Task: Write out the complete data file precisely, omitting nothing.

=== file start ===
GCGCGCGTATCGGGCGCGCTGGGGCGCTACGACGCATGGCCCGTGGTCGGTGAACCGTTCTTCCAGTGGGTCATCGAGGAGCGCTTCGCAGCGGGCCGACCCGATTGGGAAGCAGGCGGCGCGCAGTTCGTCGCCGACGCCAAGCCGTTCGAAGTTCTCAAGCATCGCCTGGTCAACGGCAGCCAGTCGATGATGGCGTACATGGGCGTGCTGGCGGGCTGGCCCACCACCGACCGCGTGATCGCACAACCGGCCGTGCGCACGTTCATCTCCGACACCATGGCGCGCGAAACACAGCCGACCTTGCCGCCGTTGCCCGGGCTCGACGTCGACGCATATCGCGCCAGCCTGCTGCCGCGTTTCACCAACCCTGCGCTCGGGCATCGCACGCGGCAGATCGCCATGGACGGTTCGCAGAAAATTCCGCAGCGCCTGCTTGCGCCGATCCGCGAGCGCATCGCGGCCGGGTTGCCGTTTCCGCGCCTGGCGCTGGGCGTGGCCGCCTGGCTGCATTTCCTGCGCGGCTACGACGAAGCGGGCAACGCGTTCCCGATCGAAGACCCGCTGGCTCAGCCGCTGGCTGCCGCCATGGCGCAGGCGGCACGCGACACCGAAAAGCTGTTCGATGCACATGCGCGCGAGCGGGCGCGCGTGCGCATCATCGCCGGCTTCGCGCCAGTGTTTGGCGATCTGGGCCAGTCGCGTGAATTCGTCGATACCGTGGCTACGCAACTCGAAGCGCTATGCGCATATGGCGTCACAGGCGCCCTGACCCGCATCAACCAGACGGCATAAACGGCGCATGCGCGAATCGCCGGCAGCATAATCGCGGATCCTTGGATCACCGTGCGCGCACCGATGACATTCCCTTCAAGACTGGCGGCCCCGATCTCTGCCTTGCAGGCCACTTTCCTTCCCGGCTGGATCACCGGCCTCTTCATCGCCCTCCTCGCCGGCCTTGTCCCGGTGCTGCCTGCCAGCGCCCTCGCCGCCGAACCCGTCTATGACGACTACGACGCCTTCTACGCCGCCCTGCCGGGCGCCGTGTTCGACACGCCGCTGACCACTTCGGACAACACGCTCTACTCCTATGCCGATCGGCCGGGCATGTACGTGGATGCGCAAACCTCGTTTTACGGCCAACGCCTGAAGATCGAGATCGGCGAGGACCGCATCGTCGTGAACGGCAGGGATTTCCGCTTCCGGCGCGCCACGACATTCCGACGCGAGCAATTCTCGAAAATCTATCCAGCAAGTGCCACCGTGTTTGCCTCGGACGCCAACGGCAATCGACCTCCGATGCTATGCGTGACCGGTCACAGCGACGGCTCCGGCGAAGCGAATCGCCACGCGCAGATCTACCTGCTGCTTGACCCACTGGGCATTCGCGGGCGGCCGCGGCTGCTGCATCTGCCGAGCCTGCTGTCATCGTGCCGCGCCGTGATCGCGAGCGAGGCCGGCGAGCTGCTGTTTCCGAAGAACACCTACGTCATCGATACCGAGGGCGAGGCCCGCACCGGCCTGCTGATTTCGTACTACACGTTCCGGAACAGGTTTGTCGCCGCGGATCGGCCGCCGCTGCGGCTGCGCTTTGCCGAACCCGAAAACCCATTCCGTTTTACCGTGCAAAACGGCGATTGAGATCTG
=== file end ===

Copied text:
GCGCGCGTATCGGGCGCGCTGGGGCGCTACGACGCATGGCCCGTGGTCGGTGAACCGTTCTTCCAGTGGGTCATCGAGGAGCGCTTCGCAGCGGGCCGACCCGATTGGGAAGCAGGCGGCGCGCAGTTCGTCGCCGACGCCAAGCCGTTCGAAGTTCTCAAGCATCGCCTGGTCAACGGCAGCCAGTCGATGATGGCGTACATGGGCGTGCTGGCGGGCTGGCCCACCACCGACCGCGTGATCGCACAACCGGCCGTGCGCACGTTCATCTCCGACACCATGGCGCGCGAAACACAGCCGACCTTGCCGCCGTTGCCCGGGCTCGACGTCGACGCATATCGCGCCAGCCTGCTGCCGCGTTTCACCAACCCTGCGCTCGGGCATCGCACGCGGCAGATCGCCATGGACGGTTCGCAGAAAATTCCGCAGCGCCTGCTTGCGCCGATCCGCGAGCGCATCGCGGCCGGGTTGCCGTTTCCGCGCCTGGCGCTGGGCGTGGCCGCCTGGCTGCATTTCCTGCGCGGCTACGACGAAGCGGGCAACGCGTTCCCGATCGAAGACCCGCTGGCTCAGCCGCTGGCTGCCGCCATGGCGCAGGCGGCACGCGACACCGAAAAGCTGTTCGATGCACATGCGCGCGAGCGGGCGCGCGTGCGCATCATCGCCGGCTTCGCGCCAGTGTTTGGCGATCTGGGCCAGTCGCGTGAATTCGTCGATACCGTGGCTACGCAACTCGAAGCGCTATGCGCATATGGCGTCACAGGCGCCCTGACCCGCATCAACCAGACGGCATAAACGGCGCATGCGCGAATCGCCGGCAGCATAATCGCGGATCCTTGGATCACCGTGCGCGCACCGATGACATTCCCTTCAAGACTGGCGGCCCCGATCTCTGCCTTGCAGGCCACTTTCCTTCCCGGCTGGATCACCGGCCTCTTCATCGCCCTCCTCGCCGGCCTTGTCCCGGTGCTGCCTGCCAGCGCCCTCGCCGCCGAACCCGTCTATGACGACTACGACGCCTTCTACGCCGCCCTGCCGGGCGCCGTGTTCGACACGCCGCTGACCACTTCGGACAACACGCTCTACTCCTATGCCGATCGGCCGGGCATGTACGTGGATGCGCAAACCTCGTTTTACGGCCAACGCCTGAAGATCGAGATCGGCGAGGACCGCATCGTCGTGAACGGCAGGGATTTCCGCTTCCGGCGCGCCACGACATTCCGACGCGAGCAATTCTCGAAAATCTATCCAGCAAGTGCCACCGTGTTTGCCTCGGACGCCAACGGCAATCGACCTCCGATGCTATGCGTGACCGGTCACAGCGACGGCTCCGGCGAAGCGAATCGCCACGCGCAGATCTACCTGCTGCTTGACCCACTGGGCATTCGCGGGCGGCCGCGGCTGCTGCATCTGCCGAGCCTGCTGTCATCGTGCCGCGCCGTGATCGCGAGCGAGGCCGGCGAGCTGCTGTTTCCGAAGAACACCTACGTCATCGATACCGAGGGCGAGGCCCGCACCGGCCTGCTGATTTCGTACTACACGTTCCGGAACAGGTTTGTCGCCGCGGATCGGCCGCCGCTGCGGCTGCGCTTTGCCGAACCCGAAAACCCATTCCGTTTTACCGTGCAAAACGGCGATTGAGATCTG